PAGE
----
Book Review of Philosophy of Education (3rd Edition) by Nel Noddings

Book Review of Philosophy of Education (3rd Edition) by Nel Noddings

By Timothy Dohrer

Book Review of Philosophy of Education (3rd Edition) by Nel Noddings

Noddings, N. (2012). Philosophy of Education, 3rd ed. Boulder, CO: Westview.

In my search for a text I could use for a course on social contexts of schools, I came across Nel Noddings’ book Philosophy of Education and wondered how I had never read it before. Originally published in 1995, the text attempts to summarize how major philosophers and traditions have influenced or explored education. The result is a dense but readable survey of education philosophy that suffers from too much name-dropping and not enough examples of practical application.

The structure of the book is essential to its impact on the reader. Noddings spends the first chapter covering philosophers before the Twentieth Century who have commented on or influenced education, including Socrates, Plato, Aristotle, Rousseau, Pestalozzi, Herbart, and Froebel. From there she devotes an entire chapter to the most famous (and possibly most influential) philosopher of the Twentieth Century: John Dewey. Dewey is treated fairly but also very neutrally, an astute portrayal given the division between Deweyian lovers and haters. No one can argue that in a book like this John Dewey deserves an entire chapter!

The next four chapters of the book explore various philosophical traditions and how they have influenced education, including analytic, continental, logic, and epistemology. The second half of the book moves into more specific exploration of how these philosophical traditions have interacted with social science, educational research, ethics, moral education, school reform, multiculturalism, and feminism. These last two topics are new additions and include Noddings’ own work on care.

There is much here to recommend. Noddings has drawn on a career as an educator and philosopher to craft a wonderful summary of educational philosophy. It is like taking a survey course on the topic in preparation to become a teacher. In each chapter, she presents the classical definition and major thinkers on that topic and then gives an example or two of how this stance has influenced educational practice or policy. Occasionally, these concrete examples are used to further explain the philosophy. These are probably the strongest moments in the book as the reader is challenged to apply what she has just learned a few pages before. I appreciate this structure as well as the summarizing of so many philosophical traditions into one book.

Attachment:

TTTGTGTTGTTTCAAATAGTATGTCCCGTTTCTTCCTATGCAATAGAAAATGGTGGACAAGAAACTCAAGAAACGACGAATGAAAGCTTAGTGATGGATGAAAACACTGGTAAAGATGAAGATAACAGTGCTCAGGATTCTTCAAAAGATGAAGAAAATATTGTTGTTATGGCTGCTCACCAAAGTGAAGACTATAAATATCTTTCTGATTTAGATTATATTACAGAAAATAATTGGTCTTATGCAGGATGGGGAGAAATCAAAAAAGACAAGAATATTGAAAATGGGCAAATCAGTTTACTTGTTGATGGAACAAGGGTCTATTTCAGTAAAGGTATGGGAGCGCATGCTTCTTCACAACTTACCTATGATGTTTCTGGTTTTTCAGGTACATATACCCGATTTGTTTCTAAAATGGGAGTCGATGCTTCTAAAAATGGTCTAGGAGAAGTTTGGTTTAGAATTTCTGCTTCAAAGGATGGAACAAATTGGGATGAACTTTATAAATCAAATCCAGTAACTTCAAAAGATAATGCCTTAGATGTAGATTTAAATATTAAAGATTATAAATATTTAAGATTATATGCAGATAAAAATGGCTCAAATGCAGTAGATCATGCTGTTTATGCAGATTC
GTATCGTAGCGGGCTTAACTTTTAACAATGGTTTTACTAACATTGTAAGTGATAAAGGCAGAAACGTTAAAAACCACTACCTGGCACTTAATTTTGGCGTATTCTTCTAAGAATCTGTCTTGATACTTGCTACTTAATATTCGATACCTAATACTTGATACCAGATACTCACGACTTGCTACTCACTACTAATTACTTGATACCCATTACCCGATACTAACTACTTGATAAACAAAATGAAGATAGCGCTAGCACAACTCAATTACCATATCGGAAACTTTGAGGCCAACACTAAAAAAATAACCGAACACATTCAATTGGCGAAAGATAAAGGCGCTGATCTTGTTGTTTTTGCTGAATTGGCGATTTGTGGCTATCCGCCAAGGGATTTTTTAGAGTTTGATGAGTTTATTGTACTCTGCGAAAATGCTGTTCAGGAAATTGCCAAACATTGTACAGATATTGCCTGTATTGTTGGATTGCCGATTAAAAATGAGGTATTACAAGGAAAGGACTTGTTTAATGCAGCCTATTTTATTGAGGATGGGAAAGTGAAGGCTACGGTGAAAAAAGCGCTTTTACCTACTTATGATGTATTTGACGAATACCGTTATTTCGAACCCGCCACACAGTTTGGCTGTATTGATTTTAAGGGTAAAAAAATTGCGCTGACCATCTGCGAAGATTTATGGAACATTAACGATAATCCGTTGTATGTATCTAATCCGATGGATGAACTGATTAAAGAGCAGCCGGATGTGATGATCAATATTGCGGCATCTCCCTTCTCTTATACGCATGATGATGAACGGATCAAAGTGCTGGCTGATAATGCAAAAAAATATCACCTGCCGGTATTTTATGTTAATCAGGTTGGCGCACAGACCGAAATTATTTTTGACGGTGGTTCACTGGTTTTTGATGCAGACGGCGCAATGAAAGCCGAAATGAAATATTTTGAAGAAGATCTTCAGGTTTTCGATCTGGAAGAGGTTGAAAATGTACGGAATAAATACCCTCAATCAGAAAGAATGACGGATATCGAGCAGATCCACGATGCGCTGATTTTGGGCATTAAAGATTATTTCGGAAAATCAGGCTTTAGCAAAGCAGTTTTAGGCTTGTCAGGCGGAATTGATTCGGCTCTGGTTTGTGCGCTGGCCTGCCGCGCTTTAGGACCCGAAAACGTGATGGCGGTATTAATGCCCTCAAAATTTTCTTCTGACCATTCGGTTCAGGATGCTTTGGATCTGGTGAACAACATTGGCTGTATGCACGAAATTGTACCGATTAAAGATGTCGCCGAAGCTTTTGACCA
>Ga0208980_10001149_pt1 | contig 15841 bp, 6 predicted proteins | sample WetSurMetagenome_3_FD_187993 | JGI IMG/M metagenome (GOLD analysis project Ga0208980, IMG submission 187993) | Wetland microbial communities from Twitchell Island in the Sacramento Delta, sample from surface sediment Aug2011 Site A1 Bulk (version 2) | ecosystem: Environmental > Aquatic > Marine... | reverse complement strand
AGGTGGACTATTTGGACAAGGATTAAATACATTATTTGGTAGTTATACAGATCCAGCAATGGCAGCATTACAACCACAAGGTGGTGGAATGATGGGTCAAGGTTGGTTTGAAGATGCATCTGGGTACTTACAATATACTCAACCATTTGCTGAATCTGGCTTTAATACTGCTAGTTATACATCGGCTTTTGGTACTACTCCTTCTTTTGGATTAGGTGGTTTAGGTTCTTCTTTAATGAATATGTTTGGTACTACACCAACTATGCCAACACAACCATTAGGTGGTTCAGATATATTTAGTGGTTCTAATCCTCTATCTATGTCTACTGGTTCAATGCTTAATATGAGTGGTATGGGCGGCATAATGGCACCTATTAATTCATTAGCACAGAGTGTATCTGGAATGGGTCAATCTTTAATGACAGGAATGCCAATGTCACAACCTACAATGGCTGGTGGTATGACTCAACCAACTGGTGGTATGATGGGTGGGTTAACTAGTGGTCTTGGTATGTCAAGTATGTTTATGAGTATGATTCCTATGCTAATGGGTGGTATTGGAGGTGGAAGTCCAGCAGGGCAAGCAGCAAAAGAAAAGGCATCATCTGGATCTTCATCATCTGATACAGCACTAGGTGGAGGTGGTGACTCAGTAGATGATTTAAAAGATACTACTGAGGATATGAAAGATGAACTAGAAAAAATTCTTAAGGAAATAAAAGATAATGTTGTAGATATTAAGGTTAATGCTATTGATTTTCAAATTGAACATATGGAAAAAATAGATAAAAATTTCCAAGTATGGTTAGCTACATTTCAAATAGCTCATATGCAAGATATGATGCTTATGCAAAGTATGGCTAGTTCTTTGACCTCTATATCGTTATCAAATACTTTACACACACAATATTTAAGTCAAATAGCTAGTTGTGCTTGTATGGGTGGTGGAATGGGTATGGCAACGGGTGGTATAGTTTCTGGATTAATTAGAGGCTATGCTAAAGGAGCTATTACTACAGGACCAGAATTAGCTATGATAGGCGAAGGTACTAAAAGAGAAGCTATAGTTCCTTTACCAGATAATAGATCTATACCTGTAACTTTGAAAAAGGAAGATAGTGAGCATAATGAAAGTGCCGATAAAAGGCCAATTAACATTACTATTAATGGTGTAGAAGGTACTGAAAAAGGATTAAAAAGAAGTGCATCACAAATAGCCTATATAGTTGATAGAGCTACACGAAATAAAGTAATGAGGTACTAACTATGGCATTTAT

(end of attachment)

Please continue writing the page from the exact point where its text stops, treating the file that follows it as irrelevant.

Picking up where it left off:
In the end, I may not use this book for my class. It is a dense text with many, many references to philosophers and traditions that are not (nor can not) be addressed in one short survey book. This may feel overwhelming to some. I am also worried that this text will fall victim to the critique I often hear about the relevance of education philosophy to practicing teachers. While there is some practical application, maybe one or two examples per chapter, there is just not enough to bridge philosophy and teaching/learning. In some subject areas or discussions, for example, a discussion of constructivism might be essential to the development of a lesson or unit or course. However, teachers and teacher candidates also need to have a much clearer connection of, say, epistemology to teaching math in an impoverished school. Again, Noddings does this throughout the text but not enough to my liking. A few more examples would have made this a more accessible text and more useful to my course. But for someone like me, who is looking for a solid overview of the broad scope of education philosophy, this is an excellent text by an important contemporary philosopher.

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